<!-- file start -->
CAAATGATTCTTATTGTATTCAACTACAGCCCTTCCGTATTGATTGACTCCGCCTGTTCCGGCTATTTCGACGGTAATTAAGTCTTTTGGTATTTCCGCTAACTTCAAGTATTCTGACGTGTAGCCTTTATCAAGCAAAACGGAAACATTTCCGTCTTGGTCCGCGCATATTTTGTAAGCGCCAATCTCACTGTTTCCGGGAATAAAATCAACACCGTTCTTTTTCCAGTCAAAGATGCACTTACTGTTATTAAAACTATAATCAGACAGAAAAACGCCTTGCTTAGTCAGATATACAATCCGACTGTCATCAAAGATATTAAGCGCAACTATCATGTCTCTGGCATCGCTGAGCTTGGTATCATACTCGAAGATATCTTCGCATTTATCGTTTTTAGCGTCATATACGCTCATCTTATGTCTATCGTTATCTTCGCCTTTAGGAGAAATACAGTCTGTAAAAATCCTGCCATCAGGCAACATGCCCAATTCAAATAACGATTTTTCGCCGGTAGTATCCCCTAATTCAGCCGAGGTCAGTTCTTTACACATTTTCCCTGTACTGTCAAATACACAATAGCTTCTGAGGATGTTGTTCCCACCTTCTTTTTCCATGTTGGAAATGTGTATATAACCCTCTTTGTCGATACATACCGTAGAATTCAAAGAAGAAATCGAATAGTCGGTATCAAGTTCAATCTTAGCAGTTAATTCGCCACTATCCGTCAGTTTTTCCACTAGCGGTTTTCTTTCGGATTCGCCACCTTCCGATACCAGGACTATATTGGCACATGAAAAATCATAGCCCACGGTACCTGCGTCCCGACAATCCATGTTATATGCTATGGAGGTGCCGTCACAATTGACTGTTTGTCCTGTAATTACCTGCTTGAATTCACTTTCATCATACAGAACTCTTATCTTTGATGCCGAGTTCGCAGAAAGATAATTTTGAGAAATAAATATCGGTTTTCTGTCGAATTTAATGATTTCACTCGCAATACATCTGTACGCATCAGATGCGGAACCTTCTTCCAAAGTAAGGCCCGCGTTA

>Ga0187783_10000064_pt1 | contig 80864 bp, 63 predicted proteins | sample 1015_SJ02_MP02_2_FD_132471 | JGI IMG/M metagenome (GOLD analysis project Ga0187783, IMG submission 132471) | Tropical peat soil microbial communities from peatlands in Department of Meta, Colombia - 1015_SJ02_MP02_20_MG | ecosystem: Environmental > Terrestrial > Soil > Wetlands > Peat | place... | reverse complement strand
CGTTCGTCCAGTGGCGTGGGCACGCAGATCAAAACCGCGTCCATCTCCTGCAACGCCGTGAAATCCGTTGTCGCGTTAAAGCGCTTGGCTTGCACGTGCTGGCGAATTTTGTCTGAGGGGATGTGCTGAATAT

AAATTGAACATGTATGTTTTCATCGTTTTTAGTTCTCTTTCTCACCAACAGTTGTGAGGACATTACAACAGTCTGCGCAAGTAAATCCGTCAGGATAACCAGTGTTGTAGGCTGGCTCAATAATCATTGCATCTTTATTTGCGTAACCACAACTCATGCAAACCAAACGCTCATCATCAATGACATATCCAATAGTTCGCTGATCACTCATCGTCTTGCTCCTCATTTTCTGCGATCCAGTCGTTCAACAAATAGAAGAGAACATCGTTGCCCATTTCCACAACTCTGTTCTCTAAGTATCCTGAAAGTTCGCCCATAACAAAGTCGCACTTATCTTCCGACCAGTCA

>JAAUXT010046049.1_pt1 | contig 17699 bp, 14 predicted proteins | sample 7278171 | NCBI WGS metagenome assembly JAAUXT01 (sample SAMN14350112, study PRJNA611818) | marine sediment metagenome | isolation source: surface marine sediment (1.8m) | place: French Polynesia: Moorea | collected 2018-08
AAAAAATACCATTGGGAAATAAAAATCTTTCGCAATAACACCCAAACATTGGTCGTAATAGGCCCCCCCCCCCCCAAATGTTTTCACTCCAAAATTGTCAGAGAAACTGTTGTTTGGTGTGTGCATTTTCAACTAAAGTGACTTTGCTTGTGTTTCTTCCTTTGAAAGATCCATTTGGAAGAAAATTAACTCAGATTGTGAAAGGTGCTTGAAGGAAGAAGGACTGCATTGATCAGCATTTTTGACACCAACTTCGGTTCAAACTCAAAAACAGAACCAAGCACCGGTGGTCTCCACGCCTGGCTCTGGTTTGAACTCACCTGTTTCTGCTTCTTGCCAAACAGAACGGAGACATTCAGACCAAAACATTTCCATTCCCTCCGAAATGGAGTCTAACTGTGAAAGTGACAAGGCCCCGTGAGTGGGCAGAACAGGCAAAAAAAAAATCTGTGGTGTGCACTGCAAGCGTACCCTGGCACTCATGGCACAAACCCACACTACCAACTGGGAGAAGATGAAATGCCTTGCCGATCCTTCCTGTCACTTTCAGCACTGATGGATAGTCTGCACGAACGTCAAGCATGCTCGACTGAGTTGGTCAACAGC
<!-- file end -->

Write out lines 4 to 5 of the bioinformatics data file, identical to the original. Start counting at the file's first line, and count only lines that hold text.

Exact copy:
AAATTGAACATGTATGTTTTCATCGTTTTTAGTTCTCTTTCTCACCAACAGTTGTGAGGACATTACAACAGTCTGCGCAAGTAAATCCGTCAGGATAACCAGTGTTGTAGGCTGGCTCAATAATCATTGCATCTTTATTTGCGTAACCACAACTCATGCAAACCAAACGCTCATCATCAATGACATATCCAATAGTTCGCTGATCACTCATCGTCTTGCTCCTCATTTTCTGCGATCCAGTCGTTCAACAAATAGAAGAGAACATCGTTGCCCATTTCCACAACTCTGTTCTCTAAGTATCCTGAAAGTTCGCCCATAACAAAGTCGCACTTATCTTCCGACCAGTCA

>JAAUXT010046049.1_pt1 | contig 17699 bp, 14 predicted proteins | sample 7278171 | NCBI WGS metagenome assembly JAAUXT01 (sample SAMN14350112, study PRJNA611818) | marine sediment metagenome | isolation source: surface marine sediment (1.8m) | place: French Polynesia: Moorea | collected 2018-08